Whose glamour is it anyway?
Michael Kors opened its first outlet in Beirut. That is great news, but the powers that be need to infuse more money in indigenous fashion designing talent
Even as American brand Michael Kors opened its first store in Lebanon a few weeks ago, and even as more fashion brands start to court the Middle East, some questions remain unanswered. How aggressively will brands localise to include a more Middle Eastern flavour? Or will fashion always remain a toy of the wealthy to sate their Occidental fetish?
The answer is not as straight as it seems, but there could some promising solutions in our journey to finding that answer: a recent article located seven Middle Eastern designers as the names to reckon with in the near future: The Emperor 1688 ( three brothers of Iranian origin, the line features slick patterned suits); Poupee Couture (accessory designer Roula Ghalayini’s candy- coloured clutches were included in British
Vogue’s ‘Hottest Bags’ list); Kage (launched by besties Arwa Abdelhadi and Basma Abu Ghazaleh, Kage’s designs vacillate between minimal and recherché); Rami Kadi (Lebanese-raised Rami Kadi’s gowns are ready for the next Academy Awards, if the buzz is to be believed); Zareena (inspired by Middle Eastern and Indian motifs); Bashar Assaf (atmospheric prints and symmetrical designs that dazzle); Jean Louis Sabaji (Google this for yourself to believe the magic). These are only some of the names – lists, as they say, are subjective.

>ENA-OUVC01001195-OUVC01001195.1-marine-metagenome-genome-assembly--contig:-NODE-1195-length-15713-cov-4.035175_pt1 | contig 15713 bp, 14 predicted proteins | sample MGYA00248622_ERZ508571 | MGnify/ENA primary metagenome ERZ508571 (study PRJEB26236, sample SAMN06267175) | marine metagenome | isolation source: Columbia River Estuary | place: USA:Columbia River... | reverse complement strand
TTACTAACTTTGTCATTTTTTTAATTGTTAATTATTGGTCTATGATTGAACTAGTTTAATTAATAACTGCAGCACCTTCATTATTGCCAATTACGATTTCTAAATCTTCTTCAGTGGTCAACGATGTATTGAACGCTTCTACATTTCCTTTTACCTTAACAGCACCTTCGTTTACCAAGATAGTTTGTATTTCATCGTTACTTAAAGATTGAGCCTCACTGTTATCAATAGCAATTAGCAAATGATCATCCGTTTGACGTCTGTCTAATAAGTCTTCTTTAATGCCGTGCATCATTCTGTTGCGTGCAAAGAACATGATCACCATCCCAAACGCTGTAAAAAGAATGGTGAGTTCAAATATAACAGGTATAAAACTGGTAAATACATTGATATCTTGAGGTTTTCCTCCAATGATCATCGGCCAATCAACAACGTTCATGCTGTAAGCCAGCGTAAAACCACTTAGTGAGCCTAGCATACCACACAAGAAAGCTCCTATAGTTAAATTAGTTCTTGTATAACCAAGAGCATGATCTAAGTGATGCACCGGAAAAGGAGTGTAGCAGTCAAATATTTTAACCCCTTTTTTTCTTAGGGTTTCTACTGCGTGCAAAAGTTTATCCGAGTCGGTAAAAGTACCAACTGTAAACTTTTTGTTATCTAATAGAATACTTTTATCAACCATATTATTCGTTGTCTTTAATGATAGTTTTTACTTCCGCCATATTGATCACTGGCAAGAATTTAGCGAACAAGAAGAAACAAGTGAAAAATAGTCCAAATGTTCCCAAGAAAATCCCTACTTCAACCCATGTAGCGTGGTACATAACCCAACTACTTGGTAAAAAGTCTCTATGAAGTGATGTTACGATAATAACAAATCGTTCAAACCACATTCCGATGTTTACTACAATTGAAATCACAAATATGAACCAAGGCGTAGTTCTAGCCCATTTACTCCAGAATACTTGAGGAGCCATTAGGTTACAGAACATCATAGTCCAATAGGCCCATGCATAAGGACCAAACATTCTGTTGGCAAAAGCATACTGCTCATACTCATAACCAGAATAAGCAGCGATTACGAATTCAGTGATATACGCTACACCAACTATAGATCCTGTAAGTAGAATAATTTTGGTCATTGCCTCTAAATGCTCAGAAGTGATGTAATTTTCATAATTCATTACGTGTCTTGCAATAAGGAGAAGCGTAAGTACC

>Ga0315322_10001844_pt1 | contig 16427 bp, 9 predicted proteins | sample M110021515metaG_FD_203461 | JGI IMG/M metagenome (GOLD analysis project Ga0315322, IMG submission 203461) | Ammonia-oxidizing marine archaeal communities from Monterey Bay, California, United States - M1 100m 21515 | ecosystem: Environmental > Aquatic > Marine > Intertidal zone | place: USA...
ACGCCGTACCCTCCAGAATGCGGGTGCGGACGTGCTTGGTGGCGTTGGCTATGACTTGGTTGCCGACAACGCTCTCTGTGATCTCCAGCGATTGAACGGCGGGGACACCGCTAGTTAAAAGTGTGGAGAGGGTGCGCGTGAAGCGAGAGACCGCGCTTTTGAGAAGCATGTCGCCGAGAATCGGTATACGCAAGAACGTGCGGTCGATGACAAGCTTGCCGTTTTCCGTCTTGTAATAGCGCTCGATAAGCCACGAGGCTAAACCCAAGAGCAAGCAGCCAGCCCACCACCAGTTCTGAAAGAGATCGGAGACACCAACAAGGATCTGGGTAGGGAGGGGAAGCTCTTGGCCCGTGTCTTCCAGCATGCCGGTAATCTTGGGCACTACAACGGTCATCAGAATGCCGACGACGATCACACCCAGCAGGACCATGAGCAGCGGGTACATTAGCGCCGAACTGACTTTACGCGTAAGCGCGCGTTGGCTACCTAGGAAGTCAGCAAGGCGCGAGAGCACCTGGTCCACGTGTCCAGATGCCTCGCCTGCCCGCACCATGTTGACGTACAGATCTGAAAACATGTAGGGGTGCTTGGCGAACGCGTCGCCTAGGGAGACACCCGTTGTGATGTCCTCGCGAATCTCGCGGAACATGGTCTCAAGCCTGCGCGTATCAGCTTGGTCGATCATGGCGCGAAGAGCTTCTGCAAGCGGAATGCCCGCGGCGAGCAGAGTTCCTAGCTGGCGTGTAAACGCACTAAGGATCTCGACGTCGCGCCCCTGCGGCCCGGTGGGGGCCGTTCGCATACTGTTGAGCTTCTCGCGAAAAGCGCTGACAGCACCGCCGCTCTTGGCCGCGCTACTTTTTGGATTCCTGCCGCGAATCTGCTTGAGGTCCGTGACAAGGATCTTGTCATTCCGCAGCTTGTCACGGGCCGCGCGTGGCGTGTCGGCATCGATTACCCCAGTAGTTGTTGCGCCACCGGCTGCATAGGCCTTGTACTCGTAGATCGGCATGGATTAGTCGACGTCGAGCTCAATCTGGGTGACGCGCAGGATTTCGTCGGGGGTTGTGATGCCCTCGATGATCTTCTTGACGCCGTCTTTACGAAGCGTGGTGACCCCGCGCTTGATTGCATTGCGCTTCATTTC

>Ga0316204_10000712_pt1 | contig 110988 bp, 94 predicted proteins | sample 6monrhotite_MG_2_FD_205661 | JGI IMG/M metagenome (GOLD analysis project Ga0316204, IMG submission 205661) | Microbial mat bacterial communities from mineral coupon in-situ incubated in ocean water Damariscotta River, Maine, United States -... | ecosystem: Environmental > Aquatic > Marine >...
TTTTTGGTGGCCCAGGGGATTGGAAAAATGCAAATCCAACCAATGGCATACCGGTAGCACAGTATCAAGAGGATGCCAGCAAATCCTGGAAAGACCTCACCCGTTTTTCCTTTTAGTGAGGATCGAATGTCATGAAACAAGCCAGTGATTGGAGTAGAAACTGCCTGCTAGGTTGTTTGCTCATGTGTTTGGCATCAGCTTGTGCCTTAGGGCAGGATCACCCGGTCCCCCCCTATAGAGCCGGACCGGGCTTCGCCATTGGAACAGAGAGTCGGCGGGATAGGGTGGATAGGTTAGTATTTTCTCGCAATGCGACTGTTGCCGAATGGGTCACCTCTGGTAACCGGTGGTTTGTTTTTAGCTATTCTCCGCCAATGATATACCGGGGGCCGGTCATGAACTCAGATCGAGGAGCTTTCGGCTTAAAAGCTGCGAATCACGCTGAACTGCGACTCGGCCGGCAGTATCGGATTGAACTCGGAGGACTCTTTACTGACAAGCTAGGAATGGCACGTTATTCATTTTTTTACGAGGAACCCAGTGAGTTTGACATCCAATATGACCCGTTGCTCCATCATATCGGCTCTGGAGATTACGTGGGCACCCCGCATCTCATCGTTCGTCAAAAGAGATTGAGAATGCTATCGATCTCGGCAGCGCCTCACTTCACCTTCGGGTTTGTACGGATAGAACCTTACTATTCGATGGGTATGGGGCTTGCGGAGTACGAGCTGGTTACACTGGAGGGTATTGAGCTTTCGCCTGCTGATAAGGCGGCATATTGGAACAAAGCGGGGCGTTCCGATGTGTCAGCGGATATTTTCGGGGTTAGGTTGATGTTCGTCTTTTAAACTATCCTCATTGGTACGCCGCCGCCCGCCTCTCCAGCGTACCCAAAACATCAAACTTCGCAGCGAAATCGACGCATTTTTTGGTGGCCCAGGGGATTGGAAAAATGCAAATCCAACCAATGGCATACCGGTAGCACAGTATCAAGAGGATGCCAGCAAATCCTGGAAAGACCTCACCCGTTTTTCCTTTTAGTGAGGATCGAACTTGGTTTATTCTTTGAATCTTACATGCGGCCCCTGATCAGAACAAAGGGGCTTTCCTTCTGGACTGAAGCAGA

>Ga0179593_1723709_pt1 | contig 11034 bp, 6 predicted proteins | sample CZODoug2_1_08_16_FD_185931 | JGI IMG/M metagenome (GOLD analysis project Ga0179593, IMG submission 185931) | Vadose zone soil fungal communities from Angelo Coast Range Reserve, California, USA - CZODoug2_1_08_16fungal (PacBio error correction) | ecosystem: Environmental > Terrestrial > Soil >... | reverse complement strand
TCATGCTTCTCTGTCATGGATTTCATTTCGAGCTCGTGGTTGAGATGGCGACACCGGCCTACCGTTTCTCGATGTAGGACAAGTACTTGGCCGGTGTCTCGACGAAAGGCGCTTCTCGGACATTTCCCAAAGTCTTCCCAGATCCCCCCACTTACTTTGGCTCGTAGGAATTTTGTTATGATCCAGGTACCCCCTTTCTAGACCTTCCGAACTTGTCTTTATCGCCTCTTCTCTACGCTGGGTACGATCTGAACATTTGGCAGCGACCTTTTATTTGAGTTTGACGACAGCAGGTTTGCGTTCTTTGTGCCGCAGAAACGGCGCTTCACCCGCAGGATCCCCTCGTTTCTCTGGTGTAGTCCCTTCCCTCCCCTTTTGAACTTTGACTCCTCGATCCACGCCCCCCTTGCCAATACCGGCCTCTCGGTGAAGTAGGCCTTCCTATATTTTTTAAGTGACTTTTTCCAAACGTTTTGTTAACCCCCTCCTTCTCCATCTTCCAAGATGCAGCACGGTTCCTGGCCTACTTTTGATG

So while Dubai is all set to become one of the fashion (read: retail) capitals of the world, it will also behoove local authorities to promote local designers with even more fervour. Perhaps subsidising up- and- coming Middle Eastern designers so that their brands can withstand the delusional Expo 20/20 real estate rates that we have been deluged by might be a good starting point. This suggestion is not too far from how authorities are indeed looking to take the design industry forward.
For instance, construction has already begun on a massive project called the Dubai Design District or D3. The first phase of construction on the 1.7 million square-metre site will cost around $1 billion and D3 will be ready by 2015. The Mall of the Emirates, on the other hand, is investing $1 billion over the next five years with the aim of adding new stores and doubling sales.
Furthermore, the numbers justify the need to promote local designing talent: a little more than half of all major international retailers have outlets in Dubai; of $7.6 billion spent in the Middle East on fashion in 2012, almost 33% was spent in Dubai alone, according to consulting firm Bain and Company. Foreigners account for 90 per cent of the population in Dubai; over 200 nationalities are represented here. Thus, if shopping on such a staggering scale is permitted to go taxfree, there is no harm in opening our doors wider to indigenous fashion designing talent. After all, how many Debanhams discount sales can one wait for when there is so much local couture to posh up your wardrobe?
Persian Panache...The Iranian trio that comprises ‘The Emperor 1688’